I know when I buy seed from them, they have been produced closer to me than other places so they may have a better chance of growing well here.
One more thought on selecting seeds is to make sure you choose plants that are not invasive. Invasive plants will take over your yard, the neighbor’s, the neighborhood, the community, regions. So, we need to be careful not to cause harm to the environment.
Invasive species can be a big deal. It’s annoying because they are still sold at some garden nurseries. So do your research before you buy plants and seeds and make sure they aren’t going to take over the area and destroy habitats and crops.
All seeds will not germinate. It’s not 100% rate on any seed. The better you store them and the fresher they are the better. Give yourself the best chance for success by using fresh seeds. If you’re not sure, put some on a moist paper towel to test them. If they don’t germinate, throw the package out. If they do, give them a try.
If you’d like to check out what seeds Little Sprouts preschoolers have saved from their garden to raise money for garden supplies, check out our Etsy shop here.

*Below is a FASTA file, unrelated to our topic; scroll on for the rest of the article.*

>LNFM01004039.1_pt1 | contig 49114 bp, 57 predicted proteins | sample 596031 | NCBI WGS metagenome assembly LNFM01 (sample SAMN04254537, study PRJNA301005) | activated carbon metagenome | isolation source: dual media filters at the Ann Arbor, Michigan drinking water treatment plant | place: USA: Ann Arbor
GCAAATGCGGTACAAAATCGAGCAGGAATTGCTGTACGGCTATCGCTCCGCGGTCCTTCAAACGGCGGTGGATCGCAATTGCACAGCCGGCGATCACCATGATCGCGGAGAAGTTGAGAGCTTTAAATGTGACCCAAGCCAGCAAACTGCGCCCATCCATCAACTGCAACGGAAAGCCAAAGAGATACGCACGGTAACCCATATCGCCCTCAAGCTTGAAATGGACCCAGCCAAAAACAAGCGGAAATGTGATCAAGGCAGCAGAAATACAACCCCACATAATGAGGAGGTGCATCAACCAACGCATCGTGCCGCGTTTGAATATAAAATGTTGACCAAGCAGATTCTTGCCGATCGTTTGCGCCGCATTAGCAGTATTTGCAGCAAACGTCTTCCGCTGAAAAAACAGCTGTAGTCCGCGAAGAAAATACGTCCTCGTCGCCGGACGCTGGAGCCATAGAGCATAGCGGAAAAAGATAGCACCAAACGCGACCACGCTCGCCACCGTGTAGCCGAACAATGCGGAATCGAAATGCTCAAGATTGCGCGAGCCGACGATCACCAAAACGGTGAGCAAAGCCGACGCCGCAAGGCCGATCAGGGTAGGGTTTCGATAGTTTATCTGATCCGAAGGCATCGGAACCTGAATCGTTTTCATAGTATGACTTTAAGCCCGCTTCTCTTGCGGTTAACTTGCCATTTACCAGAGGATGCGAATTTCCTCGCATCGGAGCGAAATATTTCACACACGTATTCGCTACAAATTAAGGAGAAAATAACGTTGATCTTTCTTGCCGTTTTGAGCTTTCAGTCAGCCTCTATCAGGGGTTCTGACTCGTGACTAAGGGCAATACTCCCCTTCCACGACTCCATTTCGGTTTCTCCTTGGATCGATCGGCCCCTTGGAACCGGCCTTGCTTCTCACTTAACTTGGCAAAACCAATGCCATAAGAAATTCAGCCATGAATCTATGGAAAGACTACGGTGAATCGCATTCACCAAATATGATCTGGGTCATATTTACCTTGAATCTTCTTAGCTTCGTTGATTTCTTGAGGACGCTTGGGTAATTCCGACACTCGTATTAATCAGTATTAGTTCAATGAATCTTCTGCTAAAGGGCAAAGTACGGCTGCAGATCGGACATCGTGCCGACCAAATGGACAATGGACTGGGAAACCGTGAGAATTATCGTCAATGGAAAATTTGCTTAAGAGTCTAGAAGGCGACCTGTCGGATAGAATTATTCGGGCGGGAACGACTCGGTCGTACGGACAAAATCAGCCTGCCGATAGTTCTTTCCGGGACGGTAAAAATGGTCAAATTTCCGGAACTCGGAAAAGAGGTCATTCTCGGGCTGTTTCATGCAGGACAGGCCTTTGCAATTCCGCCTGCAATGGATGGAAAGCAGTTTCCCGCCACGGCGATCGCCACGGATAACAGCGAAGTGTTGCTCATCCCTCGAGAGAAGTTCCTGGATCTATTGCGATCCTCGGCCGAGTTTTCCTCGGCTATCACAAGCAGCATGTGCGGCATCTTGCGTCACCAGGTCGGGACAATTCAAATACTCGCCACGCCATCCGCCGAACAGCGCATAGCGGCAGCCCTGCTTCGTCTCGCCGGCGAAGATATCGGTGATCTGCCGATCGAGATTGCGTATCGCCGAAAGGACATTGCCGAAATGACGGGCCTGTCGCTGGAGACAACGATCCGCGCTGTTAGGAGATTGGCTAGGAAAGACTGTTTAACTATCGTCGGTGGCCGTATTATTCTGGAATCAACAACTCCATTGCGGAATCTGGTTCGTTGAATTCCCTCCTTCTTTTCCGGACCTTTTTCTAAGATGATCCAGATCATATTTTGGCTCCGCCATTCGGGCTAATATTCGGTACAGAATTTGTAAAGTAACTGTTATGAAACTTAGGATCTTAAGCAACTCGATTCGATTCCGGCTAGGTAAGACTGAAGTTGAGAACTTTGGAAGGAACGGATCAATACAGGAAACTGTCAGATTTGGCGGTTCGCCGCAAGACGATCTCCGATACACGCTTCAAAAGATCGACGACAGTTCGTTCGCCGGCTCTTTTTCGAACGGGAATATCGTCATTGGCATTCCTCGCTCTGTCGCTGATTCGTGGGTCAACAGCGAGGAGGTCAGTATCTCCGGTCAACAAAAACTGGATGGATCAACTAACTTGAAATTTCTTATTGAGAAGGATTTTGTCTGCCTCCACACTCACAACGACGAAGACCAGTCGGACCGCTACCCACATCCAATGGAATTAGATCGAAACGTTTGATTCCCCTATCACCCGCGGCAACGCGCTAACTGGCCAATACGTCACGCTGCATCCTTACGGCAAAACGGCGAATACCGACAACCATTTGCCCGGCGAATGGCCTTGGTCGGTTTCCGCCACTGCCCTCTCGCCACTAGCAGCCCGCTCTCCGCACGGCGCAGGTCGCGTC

Prepare your soil and make sure it’s soft and broken up. If you mulch, pull back the mulch and it should be ready. If you don’t, you may need to do some tilling. Click here for secrets to soil success.
Make a row in the soil twice as deep as the width of the seed you’re planting.
Drop the seeds in the row as far apart as the seed packet recommends.
Place the soil back over the top of the soil and pat it down no harder than you would rub your eye.
Water well and keep the soil moist until the seeds sprout. Click here for how to measure your water and make sure you use enough. Then make sure they get at least one inch of water per week.
Keep the weeds away from the plants by picking early and often. Click here for how to keep weeds at bay without chemicals.